By 8:45 p.m. that day, there was a response from Kelly Hirano, who is listed on LinkedIn as Yahoo Sports' vice-president of engineering.

"I wanted to give you all an update on Jerry Shen: As of this afternoon, he is no longer a Yahoo employee," Mr. Hirano wrote, adding that "Jerry's directs" would now report to him. "[What's] important to keep in mind is that Daily Fantasy remains a critical product for Sports and Yahoo. With the NFL season just around the corner, we need to focus on that execution and delivering what we know to be an awesome product."

Story continues below advertisement

A Yahoo spokesperson confirmed that Mr. Shen was "no longer with the company," but declined to discuss the incident, saying that Yahoo does not "comment on internal matters."

Mr. Spears did not respond to a request for comment.

Mr. Shen, when asked about the incident in a LinkedIn message, replied that he was "not looking to talk about it at this time." In a Twitter post on Aug. 17, he wrote that it was his "First day of funemployment," and that he was "making breakfast while bumping hip hop" on his Sonos wireless speaker system. His light-hearted LinkedIn profile, which notes he used to be a "code monkey" and lead teams of software engineers at the U.S. aerospace and defence giant Lockheed Martin, now lists him as "House Husband at Shen Inc." In a separate Twitter message, he posted a photo of his $120,000 Tesla Model S, and said it was for sale.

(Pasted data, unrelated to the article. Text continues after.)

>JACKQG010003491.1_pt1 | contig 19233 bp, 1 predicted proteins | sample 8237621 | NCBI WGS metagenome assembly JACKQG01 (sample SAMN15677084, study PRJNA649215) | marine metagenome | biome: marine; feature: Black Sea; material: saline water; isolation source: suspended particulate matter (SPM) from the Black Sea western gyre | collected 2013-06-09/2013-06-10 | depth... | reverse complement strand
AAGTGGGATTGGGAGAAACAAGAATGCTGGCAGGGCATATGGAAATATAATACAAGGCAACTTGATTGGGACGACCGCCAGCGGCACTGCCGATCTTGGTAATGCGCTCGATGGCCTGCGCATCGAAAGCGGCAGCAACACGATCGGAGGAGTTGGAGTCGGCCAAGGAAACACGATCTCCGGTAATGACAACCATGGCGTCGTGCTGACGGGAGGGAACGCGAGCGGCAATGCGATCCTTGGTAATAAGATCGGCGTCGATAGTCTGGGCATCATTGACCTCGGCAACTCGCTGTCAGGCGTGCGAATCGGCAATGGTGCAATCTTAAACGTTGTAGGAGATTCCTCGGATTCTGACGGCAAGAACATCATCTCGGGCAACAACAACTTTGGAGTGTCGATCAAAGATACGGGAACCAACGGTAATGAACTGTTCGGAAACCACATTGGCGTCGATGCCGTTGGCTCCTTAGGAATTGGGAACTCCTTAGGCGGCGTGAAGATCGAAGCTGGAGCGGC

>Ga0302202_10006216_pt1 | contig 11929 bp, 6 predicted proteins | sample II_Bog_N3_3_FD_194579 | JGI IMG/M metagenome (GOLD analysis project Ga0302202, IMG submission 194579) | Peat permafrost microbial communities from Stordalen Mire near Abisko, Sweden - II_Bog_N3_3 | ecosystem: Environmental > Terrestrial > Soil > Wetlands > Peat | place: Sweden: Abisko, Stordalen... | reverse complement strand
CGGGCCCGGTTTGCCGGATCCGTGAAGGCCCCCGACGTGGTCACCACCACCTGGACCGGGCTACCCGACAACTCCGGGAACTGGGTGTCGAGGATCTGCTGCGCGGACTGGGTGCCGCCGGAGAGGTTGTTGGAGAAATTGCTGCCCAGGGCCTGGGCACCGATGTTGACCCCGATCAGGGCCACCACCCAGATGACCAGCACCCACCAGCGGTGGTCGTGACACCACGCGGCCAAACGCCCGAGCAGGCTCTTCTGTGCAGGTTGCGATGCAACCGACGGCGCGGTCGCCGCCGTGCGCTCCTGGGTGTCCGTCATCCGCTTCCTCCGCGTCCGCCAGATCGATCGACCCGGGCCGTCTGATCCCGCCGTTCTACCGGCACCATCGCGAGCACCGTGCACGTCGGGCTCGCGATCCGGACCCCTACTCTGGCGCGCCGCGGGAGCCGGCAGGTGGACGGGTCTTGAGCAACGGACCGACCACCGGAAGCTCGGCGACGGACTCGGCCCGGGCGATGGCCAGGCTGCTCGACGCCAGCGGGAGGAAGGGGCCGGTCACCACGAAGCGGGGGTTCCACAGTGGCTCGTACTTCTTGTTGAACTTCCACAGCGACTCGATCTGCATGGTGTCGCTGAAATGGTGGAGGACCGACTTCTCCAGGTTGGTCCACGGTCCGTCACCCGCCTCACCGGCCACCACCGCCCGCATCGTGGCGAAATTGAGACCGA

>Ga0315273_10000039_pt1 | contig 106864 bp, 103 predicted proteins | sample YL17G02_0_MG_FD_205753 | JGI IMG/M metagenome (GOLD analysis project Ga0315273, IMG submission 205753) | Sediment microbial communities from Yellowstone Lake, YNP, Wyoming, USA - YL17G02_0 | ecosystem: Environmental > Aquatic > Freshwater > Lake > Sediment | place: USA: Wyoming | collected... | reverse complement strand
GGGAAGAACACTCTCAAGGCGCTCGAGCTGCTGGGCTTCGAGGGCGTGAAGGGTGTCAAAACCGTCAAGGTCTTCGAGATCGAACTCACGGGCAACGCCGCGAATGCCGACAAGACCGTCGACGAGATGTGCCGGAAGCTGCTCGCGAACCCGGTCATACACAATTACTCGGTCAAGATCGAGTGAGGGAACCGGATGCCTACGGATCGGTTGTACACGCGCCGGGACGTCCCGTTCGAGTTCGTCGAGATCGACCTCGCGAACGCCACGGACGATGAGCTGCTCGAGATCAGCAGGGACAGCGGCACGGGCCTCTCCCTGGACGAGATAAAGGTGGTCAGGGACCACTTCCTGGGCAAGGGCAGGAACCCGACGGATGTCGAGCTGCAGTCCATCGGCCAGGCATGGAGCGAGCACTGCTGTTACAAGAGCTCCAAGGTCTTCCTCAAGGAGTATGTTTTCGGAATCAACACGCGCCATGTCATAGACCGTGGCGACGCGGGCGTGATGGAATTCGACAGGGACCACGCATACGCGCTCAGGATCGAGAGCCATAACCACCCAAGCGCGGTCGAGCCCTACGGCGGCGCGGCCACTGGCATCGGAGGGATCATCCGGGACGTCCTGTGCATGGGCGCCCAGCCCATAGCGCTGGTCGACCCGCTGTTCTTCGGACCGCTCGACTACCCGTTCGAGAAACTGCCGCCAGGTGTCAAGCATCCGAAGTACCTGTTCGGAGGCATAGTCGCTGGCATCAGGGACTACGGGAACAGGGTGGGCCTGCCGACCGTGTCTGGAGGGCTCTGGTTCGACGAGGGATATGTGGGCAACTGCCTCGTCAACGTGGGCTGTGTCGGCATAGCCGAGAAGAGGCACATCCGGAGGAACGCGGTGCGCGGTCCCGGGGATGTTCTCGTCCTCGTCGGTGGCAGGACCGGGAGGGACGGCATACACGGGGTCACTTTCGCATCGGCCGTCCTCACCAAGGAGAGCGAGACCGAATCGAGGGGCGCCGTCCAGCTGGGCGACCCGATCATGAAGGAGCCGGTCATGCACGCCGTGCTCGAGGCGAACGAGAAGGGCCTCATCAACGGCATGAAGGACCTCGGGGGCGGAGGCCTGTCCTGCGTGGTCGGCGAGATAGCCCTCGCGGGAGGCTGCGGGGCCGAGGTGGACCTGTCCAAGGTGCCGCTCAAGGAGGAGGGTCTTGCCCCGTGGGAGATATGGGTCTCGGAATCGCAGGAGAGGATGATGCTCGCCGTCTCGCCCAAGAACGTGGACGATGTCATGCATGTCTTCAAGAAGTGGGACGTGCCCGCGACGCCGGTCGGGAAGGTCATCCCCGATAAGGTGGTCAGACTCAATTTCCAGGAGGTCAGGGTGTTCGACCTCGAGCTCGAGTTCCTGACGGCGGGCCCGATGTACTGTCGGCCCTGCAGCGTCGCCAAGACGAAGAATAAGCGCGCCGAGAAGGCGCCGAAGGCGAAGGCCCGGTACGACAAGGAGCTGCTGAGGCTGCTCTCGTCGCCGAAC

Mr. Shen, who quit Lockheed Martin to build apps, joined Yahoo after building up a successful, one-man company called Bignoggins Productions that made fantasy sports apps. His Fantasy Football Monster application rose to become the No. 1 paid sports app in Apple's App store. Although the acquisition price paid to Mr. Shen was never disclosed, an article about him and the deal in the San Francisco Chronicle said analysts estimated it was worth "tens of millions of dollars."

That article reports that the move from a one-man fantasy sports app company to a corporation with 11,000 employees was a "major transition" for the informal, hip-hop-loving entrepreneur. Mr. Shen notes on LinkedIn that he was "usually either working at home, or mooching WiFi from cafés and various religious institutions," when he was working for himself. At Yahoo, "my first day was a lot of getting used to being in a big company again," he said, according to the Chronicle.

Silicon Valley technology and venture capital firms, of course, have long been criticized for their hard-driving, male-dominated workplaces – as evidenced by the recent, unsuccessful lawsuit waged by Ellen Pao against VC firm Kleiner Perkins Caufield & Byers. She claimed she was not promoted because she was a woman, and alleged that a married partner once gave her a book of erotic poetry.